Friday, October 23, 2009

The Wonder of Wataribune Rice

Accompanied by our friend Melinda, I set out early the morning following the SSI awards event for Huchu Homare Shuzo in Ishioka, a small town in Sonoma-like Ibaraki-ken, about an hour and a half north by train from Shinjuku station in Tokyo. On our arrival at Ishioka station, we were greeted warmly by the smiling shacho-san (brewery President) Takaaki Yamauchi. As he drove us to his family-owned brewery, we discussed the local effects of the typhoon which had made landfall in eastern Japan the day before, destroying several older buildings nearby. Fortunately, no harm had come to any of the inhabitants! (Aside from high winds which temporarily shut down rail service, the much-anticipated typhoon had been a non-event in Tokyo).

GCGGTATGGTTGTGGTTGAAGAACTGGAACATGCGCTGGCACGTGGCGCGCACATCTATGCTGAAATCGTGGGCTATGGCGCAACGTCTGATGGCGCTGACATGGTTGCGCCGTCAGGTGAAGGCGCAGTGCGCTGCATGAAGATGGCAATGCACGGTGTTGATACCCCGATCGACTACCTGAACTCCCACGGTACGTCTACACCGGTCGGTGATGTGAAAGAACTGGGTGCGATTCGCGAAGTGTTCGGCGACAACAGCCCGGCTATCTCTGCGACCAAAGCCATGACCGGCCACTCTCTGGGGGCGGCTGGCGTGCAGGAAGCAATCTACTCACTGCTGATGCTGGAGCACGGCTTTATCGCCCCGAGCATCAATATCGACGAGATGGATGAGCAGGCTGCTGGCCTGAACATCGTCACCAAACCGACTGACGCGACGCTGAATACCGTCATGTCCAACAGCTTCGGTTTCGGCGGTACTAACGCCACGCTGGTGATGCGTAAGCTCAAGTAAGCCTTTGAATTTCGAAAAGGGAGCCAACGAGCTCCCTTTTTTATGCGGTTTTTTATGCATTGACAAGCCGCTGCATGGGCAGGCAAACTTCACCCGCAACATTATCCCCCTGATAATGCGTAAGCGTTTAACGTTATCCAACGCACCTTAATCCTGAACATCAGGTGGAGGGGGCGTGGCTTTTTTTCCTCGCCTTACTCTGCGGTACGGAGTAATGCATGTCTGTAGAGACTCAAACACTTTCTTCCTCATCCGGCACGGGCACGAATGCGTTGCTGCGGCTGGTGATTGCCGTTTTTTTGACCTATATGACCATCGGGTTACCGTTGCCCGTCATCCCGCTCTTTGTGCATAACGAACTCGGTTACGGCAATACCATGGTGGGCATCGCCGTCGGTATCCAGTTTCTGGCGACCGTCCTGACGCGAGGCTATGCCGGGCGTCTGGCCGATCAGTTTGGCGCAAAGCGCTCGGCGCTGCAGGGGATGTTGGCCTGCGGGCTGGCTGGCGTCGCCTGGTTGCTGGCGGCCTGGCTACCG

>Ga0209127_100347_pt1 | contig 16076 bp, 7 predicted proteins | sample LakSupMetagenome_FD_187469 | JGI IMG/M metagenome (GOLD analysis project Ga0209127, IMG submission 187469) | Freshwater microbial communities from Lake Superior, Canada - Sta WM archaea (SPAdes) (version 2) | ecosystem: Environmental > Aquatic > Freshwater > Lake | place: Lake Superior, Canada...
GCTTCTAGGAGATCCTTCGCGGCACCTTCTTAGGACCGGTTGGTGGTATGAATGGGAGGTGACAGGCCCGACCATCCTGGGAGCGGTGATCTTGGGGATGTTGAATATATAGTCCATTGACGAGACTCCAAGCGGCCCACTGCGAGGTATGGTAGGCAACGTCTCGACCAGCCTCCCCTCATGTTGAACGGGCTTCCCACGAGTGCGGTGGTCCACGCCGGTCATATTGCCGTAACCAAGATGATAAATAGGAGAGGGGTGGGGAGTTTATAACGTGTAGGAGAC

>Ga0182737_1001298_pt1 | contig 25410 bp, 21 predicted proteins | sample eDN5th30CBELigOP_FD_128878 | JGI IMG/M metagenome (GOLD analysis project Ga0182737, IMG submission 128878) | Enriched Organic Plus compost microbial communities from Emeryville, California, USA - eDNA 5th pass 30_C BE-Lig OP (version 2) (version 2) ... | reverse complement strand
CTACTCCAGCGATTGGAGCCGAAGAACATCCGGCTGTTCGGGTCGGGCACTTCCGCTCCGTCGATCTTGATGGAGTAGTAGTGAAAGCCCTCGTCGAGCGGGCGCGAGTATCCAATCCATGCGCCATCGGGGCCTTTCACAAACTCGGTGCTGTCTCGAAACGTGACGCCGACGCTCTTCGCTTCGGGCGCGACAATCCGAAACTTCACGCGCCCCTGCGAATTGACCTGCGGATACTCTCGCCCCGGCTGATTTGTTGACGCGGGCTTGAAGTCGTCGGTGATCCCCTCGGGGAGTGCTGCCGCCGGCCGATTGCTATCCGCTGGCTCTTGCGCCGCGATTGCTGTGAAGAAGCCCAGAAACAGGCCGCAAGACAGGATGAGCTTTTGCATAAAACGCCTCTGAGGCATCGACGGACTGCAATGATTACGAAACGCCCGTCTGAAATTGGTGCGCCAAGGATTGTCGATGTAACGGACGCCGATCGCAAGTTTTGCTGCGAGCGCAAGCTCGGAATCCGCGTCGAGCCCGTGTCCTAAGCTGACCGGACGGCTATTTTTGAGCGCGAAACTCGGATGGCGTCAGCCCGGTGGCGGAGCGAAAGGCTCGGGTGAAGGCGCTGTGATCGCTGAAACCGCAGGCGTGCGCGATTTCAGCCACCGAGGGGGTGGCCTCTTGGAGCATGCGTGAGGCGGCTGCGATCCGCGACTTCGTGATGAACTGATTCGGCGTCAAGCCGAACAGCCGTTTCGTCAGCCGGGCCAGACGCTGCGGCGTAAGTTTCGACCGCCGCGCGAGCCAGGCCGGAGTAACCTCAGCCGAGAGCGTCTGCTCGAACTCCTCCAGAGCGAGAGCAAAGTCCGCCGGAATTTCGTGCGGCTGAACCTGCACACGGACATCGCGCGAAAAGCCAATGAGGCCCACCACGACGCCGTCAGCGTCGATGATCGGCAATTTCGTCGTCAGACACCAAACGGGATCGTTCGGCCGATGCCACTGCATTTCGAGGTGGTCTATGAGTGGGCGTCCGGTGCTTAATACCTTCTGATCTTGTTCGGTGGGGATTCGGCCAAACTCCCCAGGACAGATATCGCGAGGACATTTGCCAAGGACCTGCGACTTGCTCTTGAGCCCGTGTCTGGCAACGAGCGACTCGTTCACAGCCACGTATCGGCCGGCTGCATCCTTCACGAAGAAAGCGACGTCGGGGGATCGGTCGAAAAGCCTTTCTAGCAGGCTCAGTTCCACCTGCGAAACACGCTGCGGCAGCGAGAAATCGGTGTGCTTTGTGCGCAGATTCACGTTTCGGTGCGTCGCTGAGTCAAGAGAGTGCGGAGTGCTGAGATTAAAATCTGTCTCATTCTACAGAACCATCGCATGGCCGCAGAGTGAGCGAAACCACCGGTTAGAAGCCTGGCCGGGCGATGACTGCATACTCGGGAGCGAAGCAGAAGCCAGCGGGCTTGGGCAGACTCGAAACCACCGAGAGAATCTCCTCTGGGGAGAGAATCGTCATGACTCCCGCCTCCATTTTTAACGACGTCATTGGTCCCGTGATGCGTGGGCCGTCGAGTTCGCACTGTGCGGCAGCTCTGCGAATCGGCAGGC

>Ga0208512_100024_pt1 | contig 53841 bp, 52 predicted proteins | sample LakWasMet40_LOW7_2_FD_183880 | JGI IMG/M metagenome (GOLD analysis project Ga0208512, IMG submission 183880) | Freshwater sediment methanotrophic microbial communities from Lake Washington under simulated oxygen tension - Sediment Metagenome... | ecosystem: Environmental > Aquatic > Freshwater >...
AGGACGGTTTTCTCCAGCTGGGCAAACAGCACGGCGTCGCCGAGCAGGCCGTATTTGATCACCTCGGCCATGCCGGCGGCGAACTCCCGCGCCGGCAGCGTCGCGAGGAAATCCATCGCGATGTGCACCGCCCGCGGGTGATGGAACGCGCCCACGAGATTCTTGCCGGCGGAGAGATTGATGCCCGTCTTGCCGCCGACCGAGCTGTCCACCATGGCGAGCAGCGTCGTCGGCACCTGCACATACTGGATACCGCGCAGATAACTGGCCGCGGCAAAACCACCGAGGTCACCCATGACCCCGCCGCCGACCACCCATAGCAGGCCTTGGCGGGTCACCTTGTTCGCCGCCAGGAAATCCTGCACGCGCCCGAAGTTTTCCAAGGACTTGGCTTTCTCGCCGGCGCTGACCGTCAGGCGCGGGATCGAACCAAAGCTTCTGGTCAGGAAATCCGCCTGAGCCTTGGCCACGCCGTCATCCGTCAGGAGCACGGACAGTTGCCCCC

Following a welcome of tea and sweets in the ancient reception room, Yamauchi-san led us on an intriguing tour of the kura. We then tasted the full line of Wataribune nihonshu as he described the history of the brewery and how he had come to use the unique Wataribune strain of sakamai (sake rice varietal) to make his sake. It seems that a former high-ranking Ministry of Agriculture official who had retired to the locale, about twenty years ago suggested that Huchuhomare consider resurrecting the long-ago used pure strain. Only problem was that all they could find was about 15 grams of seeds in the seed bank. Not a lot to start a rice field with! Nevertheless, they planted it, collected the seeds each year and eventually cultivated a sufficient supply for sake brewing.

The story came to life quickly as our next stop was that very rice field itself which surrounds our lunch destination, the homemade tofu and soba restaurant owned and operated by, you guessed it, the gentleman who brought Wataribune to Yamauchi-san!

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